Introduction 
Momentumresolved inelastic xray scattering (IXS) technique with fewmilli electron volt (meV) energy resolution has become a powerful tool in real materials of fundamental and technologically importance, spanning a broad spectrum of scientific disciplines from fundamental physics and materials science to biophysics and geophysics. Momentumresolved IXS has been successfully employed to study collective excitations as a function of energy and momentum transfer for single crystals, polycrystalline samples, disordered systems and liquids by measuring dynamical structure factor S(Q,w), which is the space and time Fourier transform of the densitydensity correlation function. The technique is nondestructive and probes the bulk properties of a given structure. It is very suitable for a wide range of parameters, e.g., temperature, pressure, and chemical doping. 
Comparison to Other Techniques 
In principle, momentumresolved IXS technique is complementary to inelastic neutron scattering (INS) for studying dynamical properties of materials on mesoscopiclength scales. The main advantages compared to INS are:
In contrast to Raman and Brillouin spectroscopies, which are limited to:
Detailed discussions for instrumentation and science cases can be found in following review papers:

Scattering Process for Xrays 
A general scattering process can be shown as in the following figure and valid for probes like neutrons, photons and electrons. Incident photon of initial energy of welldefined E_{i}, momentum k_{i }, and polarization e_{i} impinges on a target. Target is an atom which consists of nucleus and electrons. Then, incident beam is scattered by these electrons to different state (by E_{f}, k_{f}, e_{f}) and we can observe the scattered intensity at certain scattering angle theta in a certain solidangle element dW.
The spectrum, S(Q,w), as a function of energy and momentum transfer gives direct information on excitations specific to the studied system.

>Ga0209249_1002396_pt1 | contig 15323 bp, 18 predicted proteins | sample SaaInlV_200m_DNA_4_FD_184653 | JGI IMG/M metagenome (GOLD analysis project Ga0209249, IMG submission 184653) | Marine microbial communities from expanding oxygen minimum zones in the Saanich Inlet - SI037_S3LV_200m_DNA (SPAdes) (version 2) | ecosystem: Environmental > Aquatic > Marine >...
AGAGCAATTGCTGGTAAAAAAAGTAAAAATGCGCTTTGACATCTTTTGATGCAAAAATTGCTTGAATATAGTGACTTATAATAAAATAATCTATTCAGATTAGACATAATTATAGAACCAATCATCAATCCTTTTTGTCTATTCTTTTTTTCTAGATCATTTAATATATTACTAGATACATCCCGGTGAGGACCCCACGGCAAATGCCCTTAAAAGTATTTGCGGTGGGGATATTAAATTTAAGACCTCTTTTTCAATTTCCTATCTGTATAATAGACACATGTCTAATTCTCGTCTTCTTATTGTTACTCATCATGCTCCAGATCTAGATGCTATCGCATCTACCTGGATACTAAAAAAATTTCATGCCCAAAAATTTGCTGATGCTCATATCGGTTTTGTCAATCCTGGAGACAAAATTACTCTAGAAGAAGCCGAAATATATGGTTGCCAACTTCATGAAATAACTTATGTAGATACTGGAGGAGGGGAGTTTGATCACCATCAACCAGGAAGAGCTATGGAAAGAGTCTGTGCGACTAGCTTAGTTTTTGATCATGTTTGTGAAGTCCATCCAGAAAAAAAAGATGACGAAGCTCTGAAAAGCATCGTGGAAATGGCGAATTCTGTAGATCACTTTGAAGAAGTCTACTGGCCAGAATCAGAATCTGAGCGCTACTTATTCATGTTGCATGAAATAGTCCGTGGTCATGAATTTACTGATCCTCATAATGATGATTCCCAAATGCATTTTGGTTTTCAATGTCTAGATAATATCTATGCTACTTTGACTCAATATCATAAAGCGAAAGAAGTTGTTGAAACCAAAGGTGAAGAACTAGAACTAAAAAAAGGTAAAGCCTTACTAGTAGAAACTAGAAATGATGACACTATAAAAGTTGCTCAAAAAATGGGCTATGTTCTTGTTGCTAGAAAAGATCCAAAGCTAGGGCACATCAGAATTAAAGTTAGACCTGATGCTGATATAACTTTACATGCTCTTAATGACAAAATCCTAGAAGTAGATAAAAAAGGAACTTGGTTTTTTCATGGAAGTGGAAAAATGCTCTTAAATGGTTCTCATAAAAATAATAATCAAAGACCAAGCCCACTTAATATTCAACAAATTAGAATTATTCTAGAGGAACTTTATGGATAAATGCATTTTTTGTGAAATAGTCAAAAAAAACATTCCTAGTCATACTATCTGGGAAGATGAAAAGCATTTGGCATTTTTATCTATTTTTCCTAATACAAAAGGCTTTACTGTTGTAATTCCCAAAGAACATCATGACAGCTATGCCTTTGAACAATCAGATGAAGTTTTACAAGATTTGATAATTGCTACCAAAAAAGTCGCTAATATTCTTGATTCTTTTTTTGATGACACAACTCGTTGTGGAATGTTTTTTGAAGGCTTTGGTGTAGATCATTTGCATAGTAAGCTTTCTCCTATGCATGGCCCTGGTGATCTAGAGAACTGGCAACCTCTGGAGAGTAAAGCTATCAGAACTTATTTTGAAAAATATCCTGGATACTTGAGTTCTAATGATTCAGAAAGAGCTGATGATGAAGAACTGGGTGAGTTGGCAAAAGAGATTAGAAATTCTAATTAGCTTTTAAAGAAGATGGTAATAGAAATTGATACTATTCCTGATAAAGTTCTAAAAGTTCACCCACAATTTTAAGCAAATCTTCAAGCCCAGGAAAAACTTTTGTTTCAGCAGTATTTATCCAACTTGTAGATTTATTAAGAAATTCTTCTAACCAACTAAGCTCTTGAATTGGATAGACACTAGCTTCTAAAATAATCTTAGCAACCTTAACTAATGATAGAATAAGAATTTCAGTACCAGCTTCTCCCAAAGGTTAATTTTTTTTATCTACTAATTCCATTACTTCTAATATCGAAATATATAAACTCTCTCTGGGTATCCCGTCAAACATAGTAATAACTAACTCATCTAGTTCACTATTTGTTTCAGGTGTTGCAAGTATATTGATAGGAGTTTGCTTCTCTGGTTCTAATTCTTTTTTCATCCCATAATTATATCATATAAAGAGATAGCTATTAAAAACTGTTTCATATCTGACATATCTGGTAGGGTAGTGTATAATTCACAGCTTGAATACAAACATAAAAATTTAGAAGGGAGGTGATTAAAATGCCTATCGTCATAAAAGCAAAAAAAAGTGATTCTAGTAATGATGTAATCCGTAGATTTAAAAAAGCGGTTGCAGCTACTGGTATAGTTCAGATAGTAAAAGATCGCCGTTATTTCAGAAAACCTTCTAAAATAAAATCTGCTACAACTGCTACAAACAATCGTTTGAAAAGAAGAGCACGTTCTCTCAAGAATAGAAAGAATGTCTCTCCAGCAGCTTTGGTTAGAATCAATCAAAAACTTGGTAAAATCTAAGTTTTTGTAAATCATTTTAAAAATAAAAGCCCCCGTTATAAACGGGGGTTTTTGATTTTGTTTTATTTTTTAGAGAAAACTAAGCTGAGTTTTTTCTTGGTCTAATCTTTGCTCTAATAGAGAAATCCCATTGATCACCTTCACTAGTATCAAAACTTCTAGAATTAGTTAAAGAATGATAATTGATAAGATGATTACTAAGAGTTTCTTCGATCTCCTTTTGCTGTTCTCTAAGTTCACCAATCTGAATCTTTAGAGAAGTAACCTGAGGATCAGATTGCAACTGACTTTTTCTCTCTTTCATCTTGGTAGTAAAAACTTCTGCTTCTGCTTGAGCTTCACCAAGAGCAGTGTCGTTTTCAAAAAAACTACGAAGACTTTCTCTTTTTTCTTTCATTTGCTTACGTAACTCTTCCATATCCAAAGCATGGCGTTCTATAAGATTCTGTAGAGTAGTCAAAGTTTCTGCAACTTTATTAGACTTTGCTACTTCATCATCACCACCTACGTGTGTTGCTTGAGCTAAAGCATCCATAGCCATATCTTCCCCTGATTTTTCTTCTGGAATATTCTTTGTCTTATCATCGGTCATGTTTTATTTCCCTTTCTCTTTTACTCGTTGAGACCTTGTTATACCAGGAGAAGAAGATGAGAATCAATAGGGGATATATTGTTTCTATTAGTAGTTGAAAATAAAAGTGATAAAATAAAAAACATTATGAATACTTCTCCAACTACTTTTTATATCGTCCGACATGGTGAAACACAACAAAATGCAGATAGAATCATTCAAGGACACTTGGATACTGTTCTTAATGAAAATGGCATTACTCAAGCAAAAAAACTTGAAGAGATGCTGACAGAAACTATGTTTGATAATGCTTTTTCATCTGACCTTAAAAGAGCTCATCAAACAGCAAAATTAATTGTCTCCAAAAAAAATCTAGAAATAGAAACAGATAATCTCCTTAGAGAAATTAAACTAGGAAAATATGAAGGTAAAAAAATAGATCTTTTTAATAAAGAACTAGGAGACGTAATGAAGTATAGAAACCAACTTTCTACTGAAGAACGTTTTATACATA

Partial Differential Cross Section 
The scattered intensity is described by the partial differential cross section which can be calculated by considering the interaction Hamiltonian of the scattering system.
For weak scattering process, it can be written in terms of the Fermi’s Golden rule.
J. J. Sakurai, Advanced Quantum Mechanics, AddisonWesley Publishing Company, New York, pg. 2057,1967. 
Dynamical Structure Factor 
Dynamical structure factor can also be represented as time Fourier transform of the densitydensity correlations function at different times for the same initial and final states by using vanHove transformation. Within the adiabatic approximation, it can be expressed as densitydensity correlation at different times for the same nuclei state. And f is the atomic form factor that depends on the electron wave function.
At the end, dynamical structure factor for one phonon case can be written as follows:

Expected Phonon Intensities (Phonon Cross Section) 
The scattered intensity is described by the partial differential cross section which can be calculated by considering the interaction Hamiltonian of the scattering system.
where dQ is the momentum resolution, E_{i} is the incident energy, Z is the number of electrons, I_{abs} is the absorption length chosen for the optimum thickness, r is the number and n_{s} is the sound velocity.
Expected phonon intensities for different elements in forward scattering, normalized to the incident flux on the sample and 1 nm^{−2} momentum resolution for two incident energies at 14.4 and 21.6 keV. As seen in this figure, phonon cross section is too low and presents a real challenge for inelastic xray scattering .
H. Sinn, Spectroscopy with meV energy resolution, J. Phys.: Condens. Matter,13, 7525, 2001